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Reaching Out to New York Neighborhoods.

As a means of accomplishing its mission of studying how environmental agents affect human health, the NIEHS sponsors a program of center core grants designed to support centralized resources and facilities shared by investigators with existing research grants. The purpose of these center grants is to promote a multidisciplinary approach to environmental health sciences, bringing together scientists from a variety of fields to address environmental health problems from different perspectives and thus enhance the research endeavor. These centers are categorized into environmental health sciences centers, marine and freshwater biomedical sciences centers, and developmental centers.

Each center supports a community outreach and education program (COEP) to serve as a conduit between center investigators and community members. Liam O'Fallon, the NIEHS coordinator for the center COEPs, says, "The goal of these programs is to convey information from each center's research findings to the surrounding community in a culturally relevant manner so as to improve understanding and awareness of environmental health concepts and issues." The COEPs help to translate research results in the environmental health sciences into practical applications to improve public health by facilitating communication between university researchers and communities.

Communication between community leaders and academic scientists is the key to addressing the two main objectives of the COEPs: to increase community participation in the research process, and to increase outreach and educational activities that enhance the community's understanding of environmental health sciences. This objective comes to life at New York's Center for Environmental Health in Northern Manhattan at the Joseph L. Mailman School of Public Health (a part of Columbia University). Center director Joseph H. Graziano describes the general philosophy of the center: "Some portion of the research portfolio of the center must be directly responsive to the concerns of the community--that research must involve the community from inception to completion. At the same time, effective disease prevention can only occur when research results are effectively communicated to the communities who are at risk." This philosophy is the overriding principle that guides the COEP activities at the Columbia center.

The COEP itself is directed by Mary Northridge, an assistant professor in the Division of Epidemiology and Environmental Health Sciences at the Mailman School of Public Health. In her view, COEP activities are the basis for conducting research that is both scientifically valid and socially relevant. Furthermore, she says that "science is fundamentally strengthened by the integration of the COEP into the center's research culture and practice."

A Community Gets Involved

The Columbia center is located within the West Harlem and Washington Heights neighborhoods of northern Manhattan. The largely African-American and Dominican communities in these neighborhoods are characterized by a rich history of cultural and racial diversity. This vibrant community has also experienced environmental justice problems and health disparities. For example, researchers have found that asthma hospitalizations here are among the highest in the nation, and are much higher in poorer neighborhoods of New York City than in more affluent sections. A report published in the June 1999 issue of the Journal of Asthma found that the rate of asthma hospitalizations in West Harlem was 135.18 per 10,000 residents, and the rate in Washington Heights ranged from 47.02 to 73.23 per 10,000 residents, compared to an average rate for New York City of 46.26 per 10,000 residents. Lack of access to quality preventive health care and poor housing conditions may be among factors that contribute to the high hospitalization rates in these minority and poor neighborhoods.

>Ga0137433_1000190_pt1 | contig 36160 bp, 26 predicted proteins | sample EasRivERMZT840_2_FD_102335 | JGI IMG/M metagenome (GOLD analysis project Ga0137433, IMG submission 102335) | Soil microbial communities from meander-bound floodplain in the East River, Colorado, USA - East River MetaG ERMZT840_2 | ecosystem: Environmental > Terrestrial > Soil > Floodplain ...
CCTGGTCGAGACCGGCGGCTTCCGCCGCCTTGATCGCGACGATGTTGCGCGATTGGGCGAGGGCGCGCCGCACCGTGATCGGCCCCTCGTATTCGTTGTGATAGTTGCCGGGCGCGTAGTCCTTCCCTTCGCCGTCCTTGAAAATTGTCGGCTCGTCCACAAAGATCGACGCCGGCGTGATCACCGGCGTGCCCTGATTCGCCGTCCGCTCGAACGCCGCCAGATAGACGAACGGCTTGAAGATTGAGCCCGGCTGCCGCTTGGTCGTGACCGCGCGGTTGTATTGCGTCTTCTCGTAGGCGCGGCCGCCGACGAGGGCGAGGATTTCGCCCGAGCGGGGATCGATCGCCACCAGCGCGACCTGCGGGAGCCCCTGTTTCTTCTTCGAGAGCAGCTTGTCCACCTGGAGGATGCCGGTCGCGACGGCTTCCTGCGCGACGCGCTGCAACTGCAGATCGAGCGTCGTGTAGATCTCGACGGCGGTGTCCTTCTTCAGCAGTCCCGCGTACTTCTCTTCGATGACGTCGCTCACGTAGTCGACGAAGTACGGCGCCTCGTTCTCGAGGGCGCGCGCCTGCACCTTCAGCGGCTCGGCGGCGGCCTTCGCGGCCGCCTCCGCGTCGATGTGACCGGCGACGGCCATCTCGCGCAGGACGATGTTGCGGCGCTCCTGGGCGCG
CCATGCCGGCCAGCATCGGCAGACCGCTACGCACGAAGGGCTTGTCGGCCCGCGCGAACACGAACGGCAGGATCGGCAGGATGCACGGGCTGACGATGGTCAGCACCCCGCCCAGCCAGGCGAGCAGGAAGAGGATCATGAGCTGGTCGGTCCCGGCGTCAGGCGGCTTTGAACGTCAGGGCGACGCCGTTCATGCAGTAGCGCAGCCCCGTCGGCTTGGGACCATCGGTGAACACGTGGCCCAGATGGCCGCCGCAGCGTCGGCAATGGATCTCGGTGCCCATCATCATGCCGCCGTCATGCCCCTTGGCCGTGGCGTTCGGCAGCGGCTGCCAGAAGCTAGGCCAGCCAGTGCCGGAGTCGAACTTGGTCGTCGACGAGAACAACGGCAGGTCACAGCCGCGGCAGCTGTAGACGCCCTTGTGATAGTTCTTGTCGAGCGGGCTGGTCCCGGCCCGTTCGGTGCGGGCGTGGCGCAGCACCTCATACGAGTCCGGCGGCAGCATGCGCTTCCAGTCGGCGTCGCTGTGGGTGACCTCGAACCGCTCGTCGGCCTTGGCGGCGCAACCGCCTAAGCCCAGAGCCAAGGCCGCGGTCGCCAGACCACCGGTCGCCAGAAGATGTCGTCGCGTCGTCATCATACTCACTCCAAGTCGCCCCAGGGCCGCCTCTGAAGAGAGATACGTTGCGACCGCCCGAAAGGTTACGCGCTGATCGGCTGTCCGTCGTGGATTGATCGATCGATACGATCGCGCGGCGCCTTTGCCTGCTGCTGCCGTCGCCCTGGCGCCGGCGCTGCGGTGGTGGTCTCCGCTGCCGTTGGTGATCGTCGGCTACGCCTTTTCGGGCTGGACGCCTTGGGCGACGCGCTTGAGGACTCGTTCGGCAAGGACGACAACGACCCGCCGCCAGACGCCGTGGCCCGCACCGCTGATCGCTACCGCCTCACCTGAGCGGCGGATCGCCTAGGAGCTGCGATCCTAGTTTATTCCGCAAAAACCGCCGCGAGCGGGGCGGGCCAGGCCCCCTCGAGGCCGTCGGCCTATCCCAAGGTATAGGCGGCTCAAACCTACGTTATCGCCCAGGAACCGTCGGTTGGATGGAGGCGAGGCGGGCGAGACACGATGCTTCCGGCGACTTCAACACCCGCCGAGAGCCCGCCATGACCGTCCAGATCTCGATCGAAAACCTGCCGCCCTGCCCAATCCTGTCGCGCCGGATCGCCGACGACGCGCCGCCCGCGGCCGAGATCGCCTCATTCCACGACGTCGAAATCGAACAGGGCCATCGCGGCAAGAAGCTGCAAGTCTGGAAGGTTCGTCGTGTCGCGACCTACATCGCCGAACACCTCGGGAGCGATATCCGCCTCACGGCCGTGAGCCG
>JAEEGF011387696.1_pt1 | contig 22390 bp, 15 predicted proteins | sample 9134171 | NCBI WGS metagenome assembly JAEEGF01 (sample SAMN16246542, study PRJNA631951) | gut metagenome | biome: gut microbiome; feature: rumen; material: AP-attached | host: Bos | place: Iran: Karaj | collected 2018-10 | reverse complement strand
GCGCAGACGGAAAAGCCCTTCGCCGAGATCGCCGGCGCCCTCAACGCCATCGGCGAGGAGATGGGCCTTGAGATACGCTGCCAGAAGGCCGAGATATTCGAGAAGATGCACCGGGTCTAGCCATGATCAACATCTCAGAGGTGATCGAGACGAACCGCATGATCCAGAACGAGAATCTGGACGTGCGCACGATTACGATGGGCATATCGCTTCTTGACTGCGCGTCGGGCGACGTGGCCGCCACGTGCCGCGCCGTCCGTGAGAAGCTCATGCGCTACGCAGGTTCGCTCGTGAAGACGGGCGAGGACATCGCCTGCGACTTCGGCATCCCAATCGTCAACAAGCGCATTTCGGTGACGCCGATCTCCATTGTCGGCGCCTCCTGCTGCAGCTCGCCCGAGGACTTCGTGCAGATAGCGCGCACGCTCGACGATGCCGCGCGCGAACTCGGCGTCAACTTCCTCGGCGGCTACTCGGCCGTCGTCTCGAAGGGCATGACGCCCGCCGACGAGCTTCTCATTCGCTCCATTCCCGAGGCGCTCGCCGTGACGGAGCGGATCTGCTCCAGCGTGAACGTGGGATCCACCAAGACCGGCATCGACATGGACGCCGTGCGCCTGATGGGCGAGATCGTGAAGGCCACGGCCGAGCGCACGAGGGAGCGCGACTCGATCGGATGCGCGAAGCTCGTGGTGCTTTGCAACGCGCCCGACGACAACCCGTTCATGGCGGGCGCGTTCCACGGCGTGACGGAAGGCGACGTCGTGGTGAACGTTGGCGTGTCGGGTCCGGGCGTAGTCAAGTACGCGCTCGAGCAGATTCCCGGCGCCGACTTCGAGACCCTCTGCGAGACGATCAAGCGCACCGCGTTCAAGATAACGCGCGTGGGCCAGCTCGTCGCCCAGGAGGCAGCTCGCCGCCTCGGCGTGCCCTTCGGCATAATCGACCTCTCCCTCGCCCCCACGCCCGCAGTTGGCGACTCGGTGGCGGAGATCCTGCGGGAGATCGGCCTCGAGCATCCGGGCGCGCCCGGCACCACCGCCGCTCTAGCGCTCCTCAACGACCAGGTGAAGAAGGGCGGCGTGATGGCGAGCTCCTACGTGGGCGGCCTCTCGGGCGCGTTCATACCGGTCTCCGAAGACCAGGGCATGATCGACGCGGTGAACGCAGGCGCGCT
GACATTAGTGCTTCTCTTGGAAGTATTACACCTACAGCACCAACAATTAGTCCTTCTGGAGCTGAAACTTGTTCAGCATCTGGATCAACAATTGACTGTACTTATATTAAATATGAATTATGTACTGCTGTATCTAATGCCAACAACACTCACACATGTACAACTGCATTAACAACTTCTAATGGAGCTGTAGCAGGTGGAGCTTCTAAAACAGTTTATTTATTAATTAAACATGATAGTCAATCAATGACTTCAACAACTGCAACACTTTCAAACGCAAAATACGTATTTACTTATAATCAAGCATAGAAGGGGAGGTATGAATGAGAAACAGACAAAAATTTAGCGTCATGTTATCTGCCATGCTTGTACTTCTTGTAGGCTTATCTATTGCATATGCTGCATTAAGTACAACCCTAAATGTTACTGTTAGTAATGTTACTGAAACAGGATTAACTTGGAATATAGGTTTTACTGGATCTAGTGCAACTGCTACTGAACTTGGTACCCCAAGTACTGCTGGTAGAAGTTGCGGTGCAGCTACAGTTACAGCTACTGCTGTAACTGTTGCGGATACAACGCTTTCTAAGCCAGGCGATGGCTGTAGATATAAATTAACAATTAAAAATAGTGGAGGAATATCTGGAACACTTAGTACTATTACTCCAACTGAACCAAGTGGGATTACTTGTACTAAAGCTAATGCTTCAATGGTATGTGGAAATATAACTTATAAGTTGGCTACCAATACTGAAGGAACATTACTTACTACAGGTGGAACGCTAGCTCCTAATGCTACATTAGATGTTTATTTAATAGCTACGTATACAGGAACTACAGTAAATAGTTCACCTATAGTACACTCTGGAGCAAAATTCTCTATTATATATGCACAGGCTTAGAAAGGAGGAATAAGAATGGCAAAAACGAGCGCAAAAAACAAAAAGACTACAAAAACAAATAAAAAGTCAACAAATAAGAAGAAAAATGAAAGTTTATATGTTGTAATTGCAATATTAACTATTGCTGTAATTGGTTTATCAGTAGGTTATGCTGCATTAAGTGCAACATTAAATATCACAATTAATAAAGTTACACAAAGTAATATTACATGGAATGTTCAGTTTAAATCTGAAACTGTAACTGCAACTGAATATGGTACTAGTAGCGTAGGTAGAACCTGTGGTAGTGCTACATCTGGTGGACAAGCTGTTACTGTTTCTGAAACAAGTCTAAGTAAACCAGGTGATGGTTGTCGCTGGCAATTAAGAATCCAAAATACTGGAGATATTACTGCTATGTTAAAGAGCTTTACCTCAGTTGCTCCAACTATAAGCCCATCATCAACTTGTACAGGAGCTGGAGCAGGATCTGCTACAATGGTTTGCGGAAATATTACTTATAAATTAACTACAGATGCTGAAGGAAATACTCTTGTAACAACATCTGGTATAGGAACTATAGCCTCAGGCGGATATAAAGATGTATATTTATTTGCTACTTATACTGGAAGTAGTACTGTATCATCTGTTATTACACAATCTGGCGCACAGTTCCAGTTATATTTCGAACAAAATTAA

At the core of the Columbia COEP is a partnership that has grown between center researchers and community leaders, in particular with West Harlem Environmental Action (WE ACT). WE ACT, a community-based organization, was founded in 1988 as part of ongoing community struggles around the poor management of the North River Sewage Treatment Plant and the construction of the sixth diesel bus depot in Harlem. Since then, WE ACT has been tireless in its efforts to address issues of environmental justice in the community. WE ACT's mission is to inform, educate, train, and mobilize the residents of northern Manhattan on issues that affect their quality of life, such as air, water, and indoor pollution; land use and open space; waterfront development and usage; sanitation; transportation; regulatory enforcement; and citizen participation in public policy making.

These efforts by WE ACT have been well supported by the NIEHS through the successful submission of several grants. Under one of these grants, WE ACT trained 49 community leaders on environmental health issues. The NIEHS currently funds WE ACT through its Environmental Justice: Partnerships for Communication program to disseminate environmental justice research findings to scientists, health care providers, and communities; to expand the community environmental health training program for physicians and advocates; and to manage a mentoring program by Columbia researchers for youths living in northern Manhattan. For these and other projects, WE ACT partners with Columbia University researchers, an effort facilitated by the center's COEP. As Peggy Shepard, the cofounder of WE ACT, puts it, "The Columbia center has been a valuable ally by engaging the community as an equal partner in conducting environmental health research. Community residents have played a key role in helping to frame research questions relevant to local concerns."

A Partnership at Work: Community-Based Participatory Research